Have you ever seen, or maybe you do have, a so-called “chicken skin”? Maybe you are wondering if this is contagious or maybe hereditary? …but what really is this kind of skin problem? Can this still be treated? Let us discuss more about this so-called “chicken skin”…
Keratosis Pilaris (also called chicken skin) is a skin condition that is common and causes areas of bumps to appear on the skin. These bumps are dead skin cells caused by a buildup of keratin that end up plugging the hair follicles.
Keratosis Pilaris is not contagious, although it can be hereditary. It is not uncomfortable (it can sometimes be itchy), and is usually found on the upper arms, thighs, and buttocks. It can also extend to the lower legs, forearms, cheeks, or anywhere else hair follicles exist.
There is no cure, but there keratosis pilaris treatments to prevent it from getting worse. It is most common in children and teenagers and generally clears up when a person reaches their 30s. There is no way to know for sure who will see it clear up on its own and who won’t.
Signs and Symptoms
A doctor can examine your skin to determine if you have keratosis pilaris. Some people will only get a few flesh colored bumps while others will have more noticeable bumps on more areas of the body. Symptoms associated with it include:
- Visible bumps that are slightly pink or red
- Dry skin
- Sandpaper feel to the bumps
- Itchy skin
Cause of Keratosis Pilaris
It is caused by a buildup of keratin, which is the protein that protects your skin from infections, which plugs hair follicles. If you have dry skin, you are more likely to be affected.
It can also be seasonal, worse in the drier months of the year and clearing up during the more humid months. It also affects people with preexisting conditions such as eczema or ichthyosis.
You may also be more likely to develop it if you have a family history of it, have asthma, excess body weight, or hay fever. It can worsen during pregnancy or after childbirth and usually affects women more than men.
A doctor can examine your skin and recommend the best course of keratosis pilaris treatment. Prescribed topical creams can remove dead skin cells or prevent blockage of hair follicles.
A moisturizing treatment can soothe dry skin and improve the appearance of the affected areas. Your doctor will most likely prescribe a moisturizer with urea and lactic acid. Additional treatments your doctor may recommend are microdermabrasion, chemical peels, laser or light treatment, or retinol creams.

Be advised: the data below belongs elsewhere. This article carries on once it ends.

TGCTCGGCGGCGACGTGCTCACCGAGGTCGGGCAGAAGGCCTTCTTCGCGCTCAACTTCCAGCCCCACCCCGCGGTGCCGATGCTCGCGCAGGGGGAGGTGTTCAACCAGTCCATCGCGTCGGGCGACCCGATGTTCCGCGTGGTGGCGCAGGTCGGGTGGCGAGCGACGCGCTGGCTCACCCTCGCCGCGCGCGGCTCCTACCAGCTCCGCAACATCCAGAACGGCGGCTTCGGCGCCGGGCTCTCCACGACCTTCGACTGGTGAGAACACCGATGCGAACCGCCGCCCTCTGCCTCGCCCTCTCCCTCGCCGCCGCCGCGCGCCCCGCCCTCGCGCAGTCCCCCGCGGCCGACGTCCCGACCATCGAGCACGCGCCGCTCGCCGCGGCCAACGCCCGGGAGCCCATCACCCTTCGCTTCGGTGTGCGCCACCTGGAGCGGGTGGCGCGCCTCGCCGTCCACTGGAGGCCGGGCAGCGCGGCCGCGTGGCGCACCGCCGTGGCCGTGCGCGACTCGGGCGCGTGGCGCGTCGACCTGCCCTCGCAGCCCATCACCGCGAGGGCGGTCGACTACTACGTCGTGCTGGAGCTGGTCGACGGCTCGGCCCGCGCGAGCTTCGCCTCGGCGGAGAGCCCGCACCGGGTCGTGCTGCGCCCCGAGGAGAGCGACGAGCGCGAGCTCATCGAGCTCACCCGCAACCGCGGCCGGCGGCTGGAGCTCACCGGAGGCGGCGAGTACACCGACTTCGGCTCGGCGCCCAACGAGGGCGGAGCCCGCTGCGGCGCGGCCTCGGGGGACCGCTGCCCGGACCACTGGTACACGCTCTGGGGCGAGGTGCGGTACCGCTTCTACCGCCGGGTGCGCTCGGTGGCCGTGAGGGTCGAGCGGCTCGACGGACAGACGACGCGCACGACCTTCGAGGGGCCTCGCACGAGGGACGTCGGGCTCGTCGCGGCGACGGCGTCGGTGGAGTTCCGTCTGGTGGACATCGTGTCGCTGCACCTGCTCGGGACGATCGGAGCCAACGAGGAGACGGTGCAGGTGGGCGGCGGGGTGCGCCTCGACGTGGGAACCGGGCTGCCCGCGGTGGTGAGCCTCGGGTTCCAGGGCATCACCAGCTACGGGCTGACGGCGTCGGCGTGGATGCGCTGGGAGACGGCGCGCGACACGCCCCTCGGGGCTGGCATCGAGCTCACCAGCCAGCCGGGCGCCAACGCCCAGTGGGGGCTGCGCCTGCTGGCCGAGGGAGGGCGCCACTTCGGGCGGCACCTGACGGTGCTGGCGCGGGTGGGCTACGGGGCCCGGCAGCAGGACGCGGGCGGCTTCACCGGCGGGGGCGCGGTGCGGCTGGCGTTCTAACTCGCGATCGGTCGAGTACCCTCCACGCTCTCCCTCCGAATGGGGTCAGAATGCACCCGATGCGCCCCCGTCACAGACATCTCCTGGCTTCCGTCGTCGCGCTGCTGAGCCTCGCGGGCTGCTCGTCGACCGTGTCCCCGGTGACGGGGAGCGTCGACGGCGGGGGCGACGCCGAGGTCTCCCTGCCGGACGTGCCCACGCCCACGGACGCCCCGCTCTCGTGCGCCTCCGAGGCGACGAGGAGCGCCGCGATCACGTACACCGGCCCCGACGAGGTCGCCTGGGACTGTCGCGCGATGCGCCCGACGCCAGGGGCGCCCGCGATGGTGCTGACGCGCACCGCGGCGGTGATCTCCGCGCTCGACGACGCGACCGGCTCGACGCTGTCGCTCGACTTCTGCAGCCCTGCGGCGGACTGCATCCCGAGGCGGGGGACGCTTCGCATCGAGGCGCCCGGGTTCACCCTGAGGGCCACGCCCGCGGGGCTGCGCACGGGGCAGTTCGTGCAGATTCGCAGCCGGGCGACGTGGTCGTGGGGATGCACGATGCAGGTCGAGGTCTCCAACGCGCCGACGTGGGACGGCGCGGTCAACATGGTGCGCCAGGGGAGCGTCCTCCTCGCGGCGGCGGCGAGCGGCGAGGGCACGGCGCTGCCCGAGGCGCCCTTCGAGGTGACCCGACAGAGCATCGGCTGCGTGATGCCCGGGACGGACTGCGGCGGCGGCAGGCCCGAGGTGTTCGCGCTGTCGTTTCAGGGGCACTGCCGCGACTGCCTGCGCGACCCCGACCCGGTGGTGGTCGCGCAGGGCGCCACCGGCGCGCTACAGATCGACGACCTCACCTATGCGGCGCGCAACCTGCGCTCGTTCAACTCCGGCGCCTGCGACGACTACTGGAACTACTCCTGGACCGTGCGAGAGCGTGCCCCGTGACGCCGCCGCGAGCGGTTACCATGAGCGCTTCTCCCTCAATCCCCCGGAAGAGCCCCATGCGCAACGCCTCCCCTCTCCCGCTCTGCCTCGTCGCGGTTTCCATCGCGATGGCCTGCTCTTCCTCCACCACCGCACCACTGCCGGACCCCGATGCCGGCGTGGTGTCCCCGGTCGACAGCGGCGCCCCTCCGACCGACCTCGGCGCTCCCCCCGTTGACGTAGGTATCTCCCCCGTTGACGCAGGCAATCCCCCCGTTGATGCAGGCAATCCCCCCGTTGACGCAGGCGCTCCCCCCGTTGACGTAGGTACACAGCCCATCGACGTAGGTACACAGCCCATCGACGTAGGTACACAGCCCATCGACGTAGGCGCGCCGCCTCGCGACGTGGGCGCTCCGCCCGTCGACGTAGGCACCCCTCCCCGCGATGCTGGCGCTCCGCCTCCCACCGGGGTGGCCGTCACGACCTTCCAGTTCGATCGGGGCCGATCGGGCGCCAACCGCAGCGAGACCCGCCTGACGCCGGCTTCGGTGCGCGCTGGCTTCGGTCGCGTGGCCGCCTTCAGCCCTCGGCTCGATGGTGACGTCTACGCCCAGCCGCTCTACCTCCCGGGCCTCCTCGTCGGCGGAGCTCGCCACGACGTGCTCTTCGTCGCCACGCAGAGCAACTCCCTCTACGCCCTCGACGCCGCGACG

Keratosis Pilaris treatment takes time and consistency. You will likely start seeing some improvement in 4-6 weeks and may need to try more than one treatment before you find one that works.
It is important to use medications in the amount recommended by your doctor and as often as recommended. Once you see results, a maintenance plan is essential to keep the affected areas under control. For instance, you may use the medication three times a week instead of every day. You will need to work with your doctor to determine the best maintenance plan for you.
Steps You Can Take
In addition to seeking medical treatment there are things you can do to lessen the effects and increase the likelihood of successful keratosis pilaris treatment. Here are some simple steps you can take:
- Don’t scratch or rub your skin roughly. This may irritate the affected areas more and cause the condition to worsen.
- Avoid hot water when showering (no baths), opting for warm water instead, and limit showers to 10 minutes. Prolonged showers and hot water remove oils from the skin which aggravates the keratosis pilaris.
- Try soaps that have added fats or oils and tend to dry skin out less.
- Use a humidifier to add moisture to the air in your home or office.
- Avoid tight clothes or protect your skin from the friction caused by tight clothes.
To sum up…
Keratosis Pilaris is common, and for many people, goes away with time. However, clearing happens gradually over many years and most people don’t want to wait and see if it clears up on its own. Many times, if left untreated, the affected areas will worsen before they get better.
Fortunately, there are treatments that can help. If you suspect you may have keratosis pilaris consult with your doctor to have your skin examined. With the help of your doctor you can find a treatment plan that works for you, and once you see improvement, a maintenance plan to keep it from recurring.
We’re hoping that this has helped in some way. If you ever need a hand or have any questions, feel free to leave them in the comment section and we will be more than happy to help you out as much as we can.
Categorised in: Blog
All the best,
Jacy and Ryan (TMD Team)